About Historically Inclined

Historically Inclined is where we explore and celebrate the way it was, one story at a time.

The primary focus is sports history with a sprinkling of outdoor life, architecture, military history and vintage Americana. Occasionally, Historically Inclined may also host an opinion piece or a glimpse into the present, usually within the context of how things used to be better, at least in the world of sports.

Jayson Hron is the founder, researcher and author.

3 thoughts on “About Historically Inclined

  1. Congratulations on the launching of this exciting new endeavor!!!! I have added this site to my Google Reader where every new post you make will be brought to my attention immediately. I’m excited about your unique look at the “world that was” and I look forward to your articles. Wishing you all the very best!

  2. War and golf – two of my favorite subjects. I really liked the way you linked them here. BTW – if the USGA had granted National Championship status to the Hale America Open, Ben Hogan would have been the only golfer to win five US Opens.

  3. I found your Bierman Field article through MinnPost. The architect for Bierman was Val Michelson of Val Michelson and Associates, long located in the Griggs Midway building at Fairview and University. I worked for Val, who was also a long-time professor at the School of Architecture at the U of M, from 1974 to 1986. I was not involved with the Bierman field work.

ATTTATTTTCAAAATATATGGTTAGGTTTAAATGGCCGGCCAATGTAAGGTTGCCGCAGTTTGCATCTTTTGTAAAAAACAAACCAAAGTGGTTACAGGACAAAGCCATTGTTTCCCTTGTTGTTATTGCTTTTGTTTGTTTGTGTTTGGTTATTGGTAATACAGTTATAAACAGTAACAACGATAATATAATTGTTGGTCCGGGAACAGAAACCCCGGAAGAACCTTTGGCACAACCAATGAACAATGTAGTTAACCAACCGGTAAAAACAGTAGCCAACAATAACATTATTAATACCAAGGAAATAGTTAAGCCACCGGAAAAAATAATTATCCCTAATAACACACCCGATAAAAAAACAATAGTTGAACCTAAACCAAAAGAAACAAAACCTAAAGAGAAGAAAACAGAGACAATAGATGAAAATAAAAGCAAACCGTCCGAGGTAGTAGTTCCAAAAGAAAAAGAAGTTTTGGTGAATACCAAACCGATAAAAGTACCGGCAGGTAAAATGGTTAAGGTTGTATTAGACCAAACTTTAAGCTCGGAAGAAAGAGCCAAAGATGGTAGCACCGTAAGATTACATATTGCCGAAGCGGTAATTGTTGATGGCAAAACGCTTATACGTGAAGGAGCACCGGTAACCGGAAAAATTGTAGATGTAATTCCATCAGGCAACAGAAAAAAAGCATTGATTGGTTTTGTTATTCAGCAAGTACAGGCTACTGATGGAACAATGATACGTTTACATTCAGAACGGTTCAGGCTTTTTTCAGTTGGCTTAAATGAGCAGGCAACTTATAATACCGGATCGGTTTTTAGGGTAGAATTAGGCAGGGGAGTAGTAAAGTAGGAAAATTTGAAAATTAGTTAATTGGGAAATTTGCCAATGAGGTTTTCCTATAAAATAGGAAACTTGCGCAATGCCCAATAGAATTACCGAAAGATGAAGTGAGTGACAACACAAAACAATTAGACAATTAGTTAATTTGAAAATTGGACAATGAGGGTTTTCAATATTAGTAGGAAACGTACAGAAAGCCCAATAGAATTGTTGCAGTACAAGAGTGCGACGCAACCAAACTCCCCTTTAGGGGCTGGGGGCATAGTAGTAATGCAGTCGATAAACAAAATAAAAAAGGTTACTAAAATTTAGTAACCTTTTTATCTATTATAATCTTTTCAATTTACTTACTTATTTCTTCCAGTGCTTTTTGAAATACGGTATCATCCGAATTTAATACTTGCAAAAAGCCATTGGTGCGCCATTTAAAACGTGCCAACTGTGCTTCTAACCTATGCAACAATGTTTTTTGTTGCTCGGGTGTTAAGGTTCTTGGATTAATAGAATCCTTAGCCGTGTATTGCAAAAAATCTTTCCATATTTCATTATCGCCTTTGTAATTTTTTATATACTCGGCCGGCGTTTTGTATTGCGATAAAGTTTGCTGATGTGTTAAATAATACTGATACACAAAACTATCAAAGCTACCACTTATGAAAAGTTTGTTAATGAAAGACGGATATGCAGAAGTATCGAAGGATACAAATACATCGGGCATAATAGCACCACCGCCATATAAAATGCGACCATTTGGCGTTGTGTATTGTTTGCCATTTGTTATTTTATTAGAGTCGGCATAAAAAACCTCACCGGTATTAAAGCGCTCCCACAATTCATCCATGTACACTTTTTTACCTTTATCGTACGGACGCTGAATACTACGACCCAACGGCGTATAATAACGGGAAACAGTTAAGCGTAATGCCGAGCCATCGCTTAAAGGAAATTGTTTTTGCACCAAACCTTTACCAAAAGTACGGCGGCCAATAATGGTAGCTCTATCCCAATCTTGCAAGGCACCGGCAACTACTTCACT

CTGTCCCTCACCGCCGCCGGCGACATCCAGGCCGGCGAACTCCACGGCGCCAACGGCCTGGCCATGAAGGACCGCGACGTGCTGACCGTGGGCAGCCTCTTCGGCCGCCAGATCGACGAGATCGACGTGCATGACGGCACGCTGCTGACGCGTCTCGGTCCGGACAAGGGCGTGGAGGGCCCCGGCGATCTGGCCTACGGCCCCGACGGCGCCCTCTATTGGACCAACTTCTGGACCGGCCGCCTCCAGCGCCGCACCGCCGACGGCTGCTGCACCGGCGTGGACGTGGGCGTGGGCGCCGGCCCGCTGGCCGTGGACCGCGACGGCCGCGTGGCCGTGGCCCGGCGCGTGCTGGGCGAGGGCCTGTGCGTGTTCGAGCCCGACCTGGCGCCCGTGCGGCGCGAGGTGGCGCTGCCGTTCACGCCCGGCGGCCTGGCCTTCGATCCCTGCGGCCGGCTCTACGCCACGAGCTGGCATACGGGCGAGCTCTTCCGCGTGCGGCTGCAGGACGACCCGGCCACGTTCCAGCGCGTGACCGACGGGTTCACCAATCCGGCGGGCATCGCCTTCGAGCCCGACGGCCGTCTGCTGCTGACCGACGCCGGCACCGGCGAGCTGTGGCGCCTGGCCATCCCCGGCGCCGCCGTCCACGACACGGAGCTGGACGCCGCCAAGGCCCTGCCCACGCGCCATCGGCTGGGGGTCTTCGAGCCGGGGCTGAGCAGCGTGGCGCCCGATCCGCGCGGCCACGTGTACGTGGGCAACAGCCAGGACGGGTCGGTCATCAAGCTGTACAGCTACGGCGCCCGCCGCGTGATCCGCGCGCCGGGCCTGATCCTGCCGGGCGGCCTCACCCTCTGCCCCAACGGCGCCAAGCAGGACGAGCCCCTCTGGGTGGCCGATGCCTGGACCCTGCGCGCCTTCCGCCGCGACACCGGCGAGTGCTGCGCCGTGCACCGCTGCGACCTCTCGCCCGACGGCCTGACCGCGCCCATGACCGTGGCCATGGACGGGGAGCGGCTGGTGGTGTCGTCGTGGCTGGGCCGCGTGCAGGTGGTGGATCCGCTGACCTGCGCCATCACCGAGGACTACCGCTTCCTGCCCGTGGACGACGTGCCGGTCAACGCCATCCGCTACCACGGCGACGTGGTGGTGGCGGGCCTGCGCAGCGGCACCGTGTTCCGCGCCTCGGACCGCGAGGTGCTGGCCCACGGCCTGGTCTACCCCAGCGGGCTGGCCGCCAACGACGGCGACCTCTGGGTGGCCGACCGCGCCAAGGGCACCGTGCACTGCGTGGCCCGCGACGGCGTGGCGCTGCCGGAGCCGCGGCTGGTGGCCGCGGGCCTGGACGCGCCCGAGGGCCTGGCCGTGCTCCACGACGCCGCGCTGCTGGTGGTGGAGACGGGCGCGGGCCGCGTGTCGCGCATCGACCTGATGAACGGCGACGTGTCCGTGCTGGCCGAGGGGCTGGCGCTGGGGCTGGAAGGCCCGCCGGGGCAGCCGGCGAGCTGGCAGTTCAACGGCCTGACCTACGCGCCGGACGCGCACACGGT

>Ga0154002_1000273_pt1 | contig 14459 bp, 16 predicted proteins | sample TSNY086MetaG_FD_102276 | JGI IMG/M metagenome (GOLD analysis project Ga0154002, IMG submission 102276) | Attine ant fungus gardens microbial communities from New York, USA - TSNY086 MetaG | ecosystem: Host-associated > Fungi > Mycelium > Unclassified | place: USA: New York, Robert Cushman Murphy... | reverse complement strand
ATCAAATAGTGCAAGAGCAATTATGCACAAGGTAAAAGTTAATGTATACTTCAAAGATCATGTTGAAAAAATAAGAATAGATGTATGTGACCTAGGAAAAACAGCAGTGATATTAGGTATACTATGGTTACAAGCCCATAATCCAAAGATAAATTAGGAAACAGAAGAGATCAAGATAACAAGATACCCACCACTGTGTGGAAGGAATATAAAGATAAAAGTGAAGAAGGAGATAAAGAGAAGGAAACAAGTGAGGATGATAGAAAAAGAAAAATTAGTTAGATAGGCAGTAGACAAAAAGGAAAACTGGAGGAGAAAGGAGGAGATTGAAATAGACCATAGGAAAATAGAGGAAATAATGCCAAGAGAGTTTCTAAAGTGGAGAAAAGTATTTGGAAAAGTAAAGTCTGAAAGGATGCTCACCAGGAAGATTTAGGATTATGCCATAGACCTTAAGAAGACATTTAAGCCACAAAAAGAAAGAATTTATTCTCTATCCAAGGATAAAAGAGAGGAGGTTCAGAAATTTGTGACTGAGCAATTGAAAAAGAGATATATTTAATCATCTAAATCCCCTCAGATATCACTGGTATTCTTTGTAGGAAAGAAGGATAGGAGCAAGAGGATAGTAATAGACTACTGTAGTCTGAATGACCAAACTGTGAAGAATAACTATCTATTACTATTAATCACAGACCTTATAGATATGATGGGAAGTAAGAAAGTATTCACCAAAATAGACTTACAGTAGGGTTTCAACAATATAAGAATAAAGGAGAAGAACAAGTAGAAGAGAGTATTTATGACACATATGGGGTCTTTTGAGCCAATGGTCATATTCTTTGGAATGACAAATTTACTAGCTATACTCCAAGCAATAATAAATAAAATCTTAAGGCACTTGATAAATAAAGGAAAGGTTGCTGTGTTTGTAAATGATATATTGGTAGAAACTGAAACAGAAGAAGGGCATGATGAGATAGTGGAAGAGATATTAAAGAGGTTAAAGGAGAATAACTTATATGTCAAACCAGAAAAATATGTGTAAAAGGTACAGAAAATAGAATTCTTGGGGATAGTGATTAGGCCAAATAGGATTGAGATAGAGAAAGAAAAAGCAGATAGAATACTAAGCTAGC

Val came to Minnesota from Marcel Breuer’s office in Connecticut to oversee the work on the church at St John’s University. (Breuer is known as one of the formost practitioners of “brutalist” design.) Val’s teaching specialty at the University was structure and form in architecture. He closed his office about 1992, and passed away in 2006 at age 90.

    Val Michelson’s background was very interesting. He was born and grew up in the Soviet Union. In 1941, just as he was finishing his studies in architecture at the Academy of Fine Arts in Leningrad (now, again, St Petersburg), Germany invaded Russia. He never finished his studies. He was immediately drafted and sent to the front, where he was captured by, and then escaped from, the Germans. He survived the war behind the German lines and ended up as one of the “displaced persons” when the war ended. He had been married and had a young son in Lenningrad, but lost contact with them as a result of the war. They assumed he had died at the front, and he assumed they had died in the siege of Lennngrad.

    Val migrated to the US, and attended Columbia University in New York, where he earned a Masters degree in architecture.He worked for Breuer in the 1950’s, coming to Minnesota for the St John’s commission. Staying in Minnesota after the completion of the St John’s work, he had a small, but productive office in Minnesota. Bierman was a small project for his office and was done on a very meager budget. Some of his better known works are the Saint Paul Priory in Maplewood, and most of the newer buildings at Itasca Community College in Grand Rapids. His “Structure and Form” class was a required course at the University for a generation of architecture students.

    Val also served as architectural consultant to the Capitol Area Architecture and Planning Board in St Paul, where he provided the vision to rebuild the Interstate 94 bridges in a style that better fit the Beaux Arts style of the capitol approach and buildings.

    His final years were spent reunited with his son from Leningrad, who emigrated to the US after the dissolution of the Soviet Union.

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